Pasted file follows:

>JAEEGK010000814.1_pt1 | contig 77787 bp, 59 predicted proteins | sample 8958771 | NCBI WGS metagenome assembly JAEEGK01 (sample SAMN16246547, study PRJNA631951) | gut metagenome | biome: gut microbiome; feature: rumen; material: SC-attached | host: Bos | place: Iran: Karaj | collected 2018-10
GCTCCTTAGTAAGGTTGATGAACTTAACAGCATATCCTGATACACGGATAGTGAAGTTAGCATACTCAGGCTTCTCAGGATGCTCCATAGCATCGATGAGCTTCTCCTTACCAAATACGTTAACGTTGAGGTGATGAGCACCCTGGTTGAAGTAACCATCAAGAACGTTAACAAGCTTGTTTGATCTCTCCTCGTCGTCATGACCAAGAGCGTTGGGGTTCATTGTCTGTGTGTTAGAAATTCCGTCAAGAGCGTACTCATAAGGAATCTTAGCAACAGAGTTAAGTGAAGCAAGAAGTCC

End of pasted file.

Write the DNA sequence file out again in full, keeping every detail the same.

>JAEEGK010000814.1_pt1 | contig 77787 bp, 59 predicted proteins | sample 8958771 | NCBI WGS metagenome assembly JAEEGK01 (sample SAMN16246547, study PRJNA631951) | gut metagenome | biome: gut microbiome; feature: rumen; material: SC-attached | host: Bos | place: Iran: Karaj | collected 2018-10
GCTCCTTAGTAAGGTTGATGAACTTAACAGCATATCCTGATACACGGATAGTGAAGTTAGCATACTCAGGCTTCTCAGGATGCTCCATAGCATCGATGAGCTTCTCCTTACCAAATACGTTAACGTTGAGGTGATGAGCACCCTGGTTGAAGTAACCATCAAGAACGTTAACAAGCTTGTTTGATCTCTCCTCGTCGTCATGACCAAGAGCGTTGGGGTTCATTGTCTGTGTGTTAGAAATTCCGTCAAGAGCGTACTCATAAGGAATCTTAGCAACAGAGTTAAGTGAAGCAAGAAGTCC